Either by statute or case law virtually every type of retirement plan is exempt from the claims of the decedent's creditors.   Anti-alienation applies to ERISA plans (29 USC § 1056(b)), New York State employee's retirement plans (Retirement & Social Security Law § 110), New York State Teacher's Retirement plans (Education Law § 524), Individual Retirement Accounts (CPLR § 5205(c)), federal Thrift Savings plan (Matter of Gallet ), and life insurance and annuities (Matter of Clotworthy and Insurance Law § 3212).   This Court perceives of no logical reason why a 403(b) retirement annuity should not similarly be exempt from the claims of decedent's creditors after death.

The cases cited by petitioner in support of its position that the payment of the retirement benefits are a fraudulent conveyance under § 273 of the Debtor & Creditor Law are not applicable.  Lade v. Parker, 65 Misc.2d 369, 317 N.Y.S.2d 871 (Sup.Ct. Albany Co.1971) was a forerunner of the Court of Appeals case Kaplan v. Kaplan, 82 N.Y.2d 300, 604 N.Y.S.2d 519, 624 N.E.2d 656 (1993).   In both cases an ex-wife was required to be designated as beneficiary of the teacher's pension death benefit by virtue of the terms of their separation agreement.   In Kaplan, the Court of Appeals held that “a separation agreement expressly distributing pension benefits as marital property pursuant to the Equitable Distribution law is enforceable and exempt from application of the statutory anti-assignment provisions governing the TRS pension funds.”  82 N.Y.2d at 303, 604 N.Y.S.2d 519, 624 N.E.2d 656.   However, the court went on to say:

“Fundamentally, the pension-protective laws were not designed to relieve a member of the Retirement System of the special obligations to support his or her dependents, but to preserve the funds from claims that are “hostile” to those of the member's dependents.”  82 N.Y.2d at 307, 604 N.Y.S.2d 519, 624 N.E.2d 656.

Thus the Court was recognizing the special status of a dependent spouse and the right to receive the benefits of the economic partnership that is marriage, as well as the contractual rights arising from the separation agreement.   Similarly, there is exempted from the anti-alienation provisions of ERISA payments to a spouse pursuant to a qualified domestic relations order (QUADRO).  IRC 401(a)(13)(B).  Although Petitioner would like to equate the spouse's status to that of a creditor, obviously they are not the same, since the spouse is a dependent entitled to support and maintenance.   The commercial creditor's status is “hostile” to the plan participant and his or her dependents and so cases directing payments out of the pension or annuity for support and maintenance of a spouse lend no support to the credit union's position.

 Petitioner also cites Matter of Granwell, 20 N.Y.2d 91, 281 N.Y.S.2d 783, 228 N.E.2d 779 (1967) in support of its claim to reach the retirement benefits.  Granwell again involved rights provided in the separation agreement, but for decedent's child of the first marriage.   The separation agreement provided that the child must receive one half of the ex-spouse's estate at death.   Decedent established a revocable inter vivos trust for his second wife and also established joint accounts with the second wife.   The Court held that the trust and one half the joint property belonged to decedent at the time of his death and the child's right to one half of the estate should be paid out of those assets pursuant to the separation agreement.   Again, the case is distinguishable since revocable trusts and joint property are not the same as pension or annuity benefits.   There is no anti-alienation law applicable to either revocable trusts or joint property.   The grantor of a revocable trust has an absolute right to terminate the trust at any time and receive back the assets, and thus is the owner of the trust assets.   A revocable trust is subject to claims of the grantor's creditors.   Vanderbilt Credit Corp. v. Chase Manhattan Bank, 100 A.D.2d 544, 473 N.Y.S.2d 242(2d Dept.1984).   Similarly, a joint account is considered to be owned one-half by each joint owner until the death of one of them. Matter of Bricker v. Krimer, 13 N.Y.2d 22, 241 N.Y.S.2d 413, 191 N.E.2d 795 (1963) and thus was available to pay creditors.   Further, the child's rights were those of a dependent entitled to support under the separation agreement.   A commercial creditor has no such dependency status and again Granwell does not support the credit union's position either.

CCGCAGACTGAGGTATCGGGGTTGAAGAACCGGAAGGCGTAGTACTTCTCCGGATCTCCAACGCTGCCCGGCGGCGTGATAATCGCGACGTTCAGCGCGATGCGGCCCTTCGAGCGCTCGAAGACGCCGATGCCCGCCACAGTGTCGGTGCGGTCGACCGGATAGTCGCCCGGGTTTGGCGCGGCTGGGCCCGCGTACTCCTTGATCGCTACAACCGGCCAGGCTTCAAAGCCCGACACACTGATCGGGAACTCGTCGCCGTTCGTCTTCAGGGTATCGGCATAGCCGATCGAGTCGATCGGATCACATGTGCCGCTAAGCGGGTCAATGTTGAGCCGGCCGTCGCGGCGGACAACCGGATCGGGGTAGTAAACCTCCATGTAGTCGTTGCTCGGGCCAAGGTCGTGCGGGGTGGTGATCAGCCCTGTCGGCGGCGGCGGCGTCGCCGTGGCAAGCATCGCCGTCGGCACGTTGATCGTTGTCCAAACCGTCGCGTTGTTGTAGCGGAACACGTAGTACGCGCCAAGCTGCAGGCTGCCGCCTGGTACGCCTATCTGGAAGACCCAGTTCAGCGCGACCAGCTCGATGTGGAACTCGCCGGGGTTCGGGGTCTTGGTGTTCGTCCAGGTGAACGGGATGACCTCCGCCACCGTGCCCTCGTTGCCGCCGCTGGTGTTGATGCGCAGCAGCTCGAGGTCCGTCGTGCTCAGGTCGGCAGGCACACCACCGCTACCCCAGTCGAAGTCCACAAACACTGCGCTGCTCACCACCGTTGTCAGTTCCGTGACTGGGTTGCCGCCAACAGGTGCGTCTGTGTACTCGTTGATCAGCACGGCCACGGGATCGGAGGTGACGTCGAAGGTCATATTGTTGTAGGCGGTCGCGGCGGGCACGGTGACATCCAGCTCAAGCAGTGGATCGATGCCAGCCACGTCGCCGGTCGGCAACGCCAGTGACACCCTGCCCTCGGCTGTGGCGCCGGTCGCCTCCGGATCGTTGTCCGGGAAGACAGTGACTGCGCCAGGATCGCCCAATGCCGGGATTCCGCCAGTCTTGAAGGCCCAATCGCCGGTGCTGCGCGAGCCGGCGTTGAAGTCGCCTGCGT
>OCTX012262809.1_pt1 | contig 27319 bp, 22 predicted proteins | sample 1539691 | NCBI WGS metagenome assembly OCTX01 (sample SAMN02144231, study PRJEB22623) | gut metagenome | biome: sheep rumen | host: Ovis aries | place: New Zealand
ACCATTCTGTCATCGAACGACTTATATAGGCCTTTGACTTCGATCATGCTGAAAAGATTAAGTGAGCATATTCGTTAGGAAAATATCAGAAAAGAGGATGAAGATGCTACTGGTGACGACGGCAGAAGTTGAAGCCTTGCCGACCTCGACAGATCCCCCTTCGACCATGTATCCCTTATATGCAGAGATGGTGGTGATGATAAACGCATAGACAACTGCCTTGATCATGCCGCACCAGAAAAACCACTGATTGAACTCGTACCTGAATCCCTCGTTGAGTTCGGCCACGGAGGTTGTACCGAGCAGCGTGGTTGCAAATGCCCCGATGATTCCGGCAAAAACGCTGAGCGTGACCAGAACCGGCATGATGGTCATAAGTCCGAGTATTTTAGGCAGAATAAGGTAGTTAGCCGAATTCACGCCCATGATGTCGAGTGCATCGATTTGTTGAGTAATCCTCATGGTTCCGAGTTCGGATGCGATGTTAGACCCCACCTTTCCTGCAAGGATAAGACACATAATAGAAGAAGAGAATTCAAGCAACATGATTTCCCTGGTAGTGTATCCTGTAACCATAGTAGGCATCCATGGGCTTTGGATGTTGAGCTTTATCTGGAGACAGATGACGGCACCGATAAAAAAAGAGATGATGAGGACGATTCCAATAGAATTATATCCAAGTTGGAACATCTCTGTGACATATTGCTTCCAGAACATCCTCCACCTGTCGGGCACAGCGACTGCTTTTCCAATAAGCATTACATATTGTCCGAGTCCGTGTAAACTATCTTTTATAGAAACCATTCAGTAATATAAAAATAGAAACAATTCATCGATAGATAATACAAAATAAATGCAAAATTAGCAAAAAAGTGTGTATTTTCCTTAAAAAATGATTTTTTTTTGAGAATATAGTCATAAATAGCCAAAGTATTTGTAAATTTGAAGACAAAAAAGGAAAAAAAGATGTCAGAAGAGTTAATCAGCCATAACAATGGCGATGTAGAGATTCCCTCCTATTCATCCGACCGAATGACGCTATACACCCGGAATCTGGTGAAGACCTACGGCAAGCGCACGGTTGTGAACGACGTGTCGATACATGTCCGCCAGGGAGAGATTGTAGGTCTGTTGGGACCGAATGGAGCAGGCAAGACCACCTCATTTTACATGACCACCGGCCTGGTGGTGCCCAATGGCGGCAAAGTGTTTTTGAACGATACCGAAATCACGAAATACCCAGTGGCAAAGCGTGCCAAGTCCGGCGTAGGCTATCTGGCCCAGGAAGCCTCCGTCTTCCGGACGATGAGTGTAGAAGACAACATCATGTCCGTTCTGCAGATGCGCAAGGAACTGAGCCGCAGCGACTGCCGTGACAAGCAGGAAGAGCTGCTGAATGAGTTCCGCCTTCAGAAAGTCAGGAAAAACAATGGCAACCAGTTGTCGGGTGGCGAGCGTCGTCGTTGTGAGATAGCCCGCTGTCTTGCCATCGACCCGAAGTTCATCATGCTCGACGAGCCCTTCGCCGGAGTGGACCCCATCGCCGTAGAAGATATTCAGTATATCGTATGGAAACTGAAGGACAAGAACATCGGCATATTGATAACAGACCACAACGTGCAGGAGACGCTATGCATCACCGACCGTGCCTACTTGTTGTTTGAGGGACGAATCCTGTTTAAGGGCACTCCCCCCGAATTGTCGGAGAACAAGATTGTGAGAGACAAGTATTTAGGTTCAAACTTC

BCT also argues that § 273 applies because the estate was “rendered insolvent” by the conveyance of the insurance and retirement proceeds to Richard King pursuant to the beneficiary designations.   A technical answer to this proposition, as admitted by Petitioner at page 3 of its reply brief, is that the defendant was not rendered insolvent by the mere act of designating a beneficiary.   Likewise, the estate was not rendered insolvent by payment to the beneficiary because these non-probate assets never belonged to the estate or its fiduciary in his fiduciary capacity and thus the estate could not and did not make a conveyance of them.   The broader answer as set forth earlier is that the Legislature has exempted insurance and retirement plan proceeds from the claims of a decedent's creditors.

Accordingly, it is held that Petitioner is not entitled to be paid on its claims from the insurance proceeds, the Teachers' Retirement System pension, nor the 403(b) annuity.   The proceeds are exempt from the claims of commercial creditors.

The Court has considered the other arguments of Petitioner and finds them to be without merit.

This decision constitutes the order of the Court.